# How to compute curvature of a curve defined by a list of points (in $\mathbb{R}^n$)?

Consider a "curve" defined by a list of points in finite dimension (here, four):

 pts = Table[{Cos[t], 0, Sin[2 t], Sin[t]}, {t, Subdivide[0, 1, 99]}]


I used known functions to generate pts but of course I am not supposed to know the parametric equation of the curve they belong to.

What would be a good approach to compute the local curvature? Several possibilities I thought of:

• interpolating pts and using ArcCurvature (introduced in Mathematica 10)
• using $n+1$ consecutive points (where $n$ is the dimension), fit the circle that passes through them: that's the osculating circle, whose radius is the opposite of the curvature.

Ideally, the solution should not be too sensitive to noise...

• In your context, do the sample pts are noisy? I so a smoothing step must be considered before evaluating derivatives to get the curvature. – Picaud Vincent Dec 20 '17 at 9:09
• – Niki Estner Dec 20 '17 at 11:40
• – Artes Dec 20 '17 at 12:47

The Square of curvature is

To solve your problem you only need good local approximations of the two derivatives, which you could get form Interpolation[]. Suppose the points are closely spaced you could also use common difference schemes.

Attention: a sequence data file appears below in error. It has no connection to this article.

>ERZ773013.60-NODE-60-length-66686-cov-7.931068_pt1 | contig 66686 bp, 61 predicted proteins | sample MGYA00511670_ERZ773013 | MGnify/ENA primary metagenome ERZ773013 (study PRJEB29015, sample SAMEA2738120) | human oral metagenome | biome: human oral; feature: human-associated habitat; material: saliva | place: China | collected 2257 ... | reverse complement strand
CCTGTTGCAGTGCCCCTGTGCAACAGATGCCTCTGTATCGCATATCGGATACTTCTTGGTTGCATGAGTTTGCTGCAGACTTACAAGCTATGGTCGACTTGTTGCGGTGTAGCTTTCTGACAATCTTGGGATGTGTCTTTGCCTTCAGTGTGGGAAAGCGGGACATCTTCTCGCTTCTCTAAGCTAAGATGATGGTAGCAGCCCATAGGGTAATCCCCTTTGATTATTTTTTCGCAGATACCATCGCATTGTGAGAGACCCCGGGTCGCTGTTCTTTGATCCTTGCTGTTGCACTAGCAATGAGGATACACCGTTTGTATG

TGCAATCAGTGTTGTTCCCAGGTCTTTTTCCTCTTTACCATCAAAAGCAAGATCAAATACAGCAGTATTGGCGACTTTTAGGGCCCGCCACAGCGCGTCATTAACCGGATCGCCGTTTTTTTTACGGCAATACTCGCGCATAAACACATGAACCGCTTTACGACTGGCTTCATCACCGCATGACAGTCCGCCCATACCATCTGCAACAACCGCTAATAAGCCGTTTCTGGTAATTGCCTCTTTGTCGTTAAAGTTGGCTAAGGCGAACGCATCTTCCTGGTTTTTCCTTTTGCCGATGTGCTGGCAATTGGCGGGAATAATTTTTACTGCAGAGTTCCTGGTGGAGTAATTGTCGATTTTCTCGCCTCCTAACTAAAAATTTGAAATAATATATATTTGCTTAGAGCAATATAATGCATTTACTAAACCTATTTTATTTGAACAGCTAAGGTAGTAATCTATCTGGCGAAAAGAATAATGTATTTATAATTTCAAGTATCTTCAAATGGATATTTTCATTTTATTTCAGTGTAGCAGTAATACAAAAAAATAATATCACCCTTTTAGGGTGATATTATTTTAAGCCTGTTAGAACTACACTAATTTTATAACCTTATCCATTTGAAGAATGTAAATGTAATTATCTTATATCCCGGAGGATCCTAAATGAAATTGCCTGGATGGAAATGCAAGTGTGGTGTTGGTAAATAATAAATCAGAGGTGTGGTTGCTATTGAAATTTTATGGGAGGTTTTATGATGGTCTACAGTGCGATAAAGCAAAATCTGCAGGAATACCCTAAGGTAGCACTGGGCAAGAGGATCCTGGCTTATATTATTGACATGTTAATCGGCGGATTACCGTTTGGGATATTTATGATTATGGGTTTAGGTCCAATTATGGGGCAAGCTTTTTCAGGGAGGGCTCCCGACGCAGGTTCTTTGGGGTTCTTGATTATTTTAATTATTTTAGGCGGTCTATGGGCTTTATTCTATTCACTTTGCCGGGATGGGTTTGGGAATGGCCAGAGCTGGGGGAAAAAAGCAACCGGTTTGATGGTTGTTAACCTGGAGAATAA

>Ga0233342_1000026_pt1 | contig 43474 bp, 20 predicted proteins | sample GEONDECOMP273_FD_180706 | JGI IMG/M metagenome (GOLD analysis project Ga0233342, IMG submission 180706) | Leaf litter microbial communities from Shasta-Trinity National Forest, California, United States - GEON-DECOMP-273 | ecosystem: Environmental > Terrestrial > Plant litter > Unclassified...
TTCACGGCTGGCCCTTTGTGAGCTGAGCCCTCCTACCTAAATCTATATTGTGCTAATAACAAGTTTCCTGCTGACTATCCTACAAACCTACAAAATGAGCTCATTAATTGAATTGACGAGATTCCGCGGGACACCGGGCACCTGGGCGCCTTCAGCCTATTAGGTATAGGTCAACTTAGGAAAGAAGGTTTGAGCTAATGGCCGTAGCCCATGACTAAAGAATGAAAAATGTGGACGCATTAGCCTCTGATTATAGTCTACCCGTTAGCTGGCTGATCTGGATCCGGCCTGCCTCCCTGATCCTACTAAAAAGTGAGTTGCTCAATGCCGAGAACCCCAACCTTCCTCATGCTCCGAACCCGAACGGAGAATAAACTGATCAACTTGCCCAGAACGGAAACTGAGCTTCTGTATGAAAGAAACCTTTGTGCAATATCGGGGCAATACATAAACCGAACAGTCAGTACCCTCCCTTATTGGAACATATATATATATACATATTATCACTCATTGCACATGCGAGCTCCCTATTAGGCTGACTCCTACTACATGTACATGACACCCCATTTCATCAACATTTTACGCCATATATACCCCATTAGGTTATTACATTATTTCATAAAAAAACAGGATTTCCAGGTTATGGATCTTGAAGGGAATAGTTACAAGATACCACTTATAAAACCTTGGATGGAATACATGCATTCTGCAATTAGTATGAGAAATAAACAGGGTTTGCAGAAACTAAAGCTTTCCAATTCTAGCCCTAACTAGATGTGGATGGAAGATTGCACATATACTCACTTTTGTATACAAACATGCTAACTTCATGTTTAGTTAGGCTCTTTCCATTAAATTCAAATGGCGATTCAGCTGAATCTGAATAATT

remark: If the points are closely spaced, you can calculate the optimal circle (3points) for every point(R^n) analytically...

For ${\bf x}(t) = \{ x(t), y(t), z(t) \}$ in $\mathbb{R}^3$ the curvature is:

$$\kappa = {\sqrt{ (z^{\prime\prime}y^\prime + y^{\prime\prime} z^\prime)^2 + (x^{\prime\prime} z^\prime + z^{\prime\prime} x^\prime)^2 + (y^{\prime\prime} x^\prime + x^{\prime\prime} y^\prime)^2} \over ((x^\prime)^2 + (y^\prime)^2 + (z^\prime)^2)^{3/2}}$$

So just substitute your trigonometric functions and evaluate at the $t$ in question. The radius of the oscultating circle is of course $R = 1/\kappa$. The generalization to higher dimension would appear to be straightforward, i.e., extending to all pairs of cross terms in the numerator (under the square root) and having $n$ squares in the denominator, raised to $n/2$.

• Oh, in my OP the complete expression is known, but that's just to generate a list of points. Only the value of pts should be used. Also, your expression is in 3D but I'm asking for any finite dimension. – anderstood Dec 20 '17 at 1:36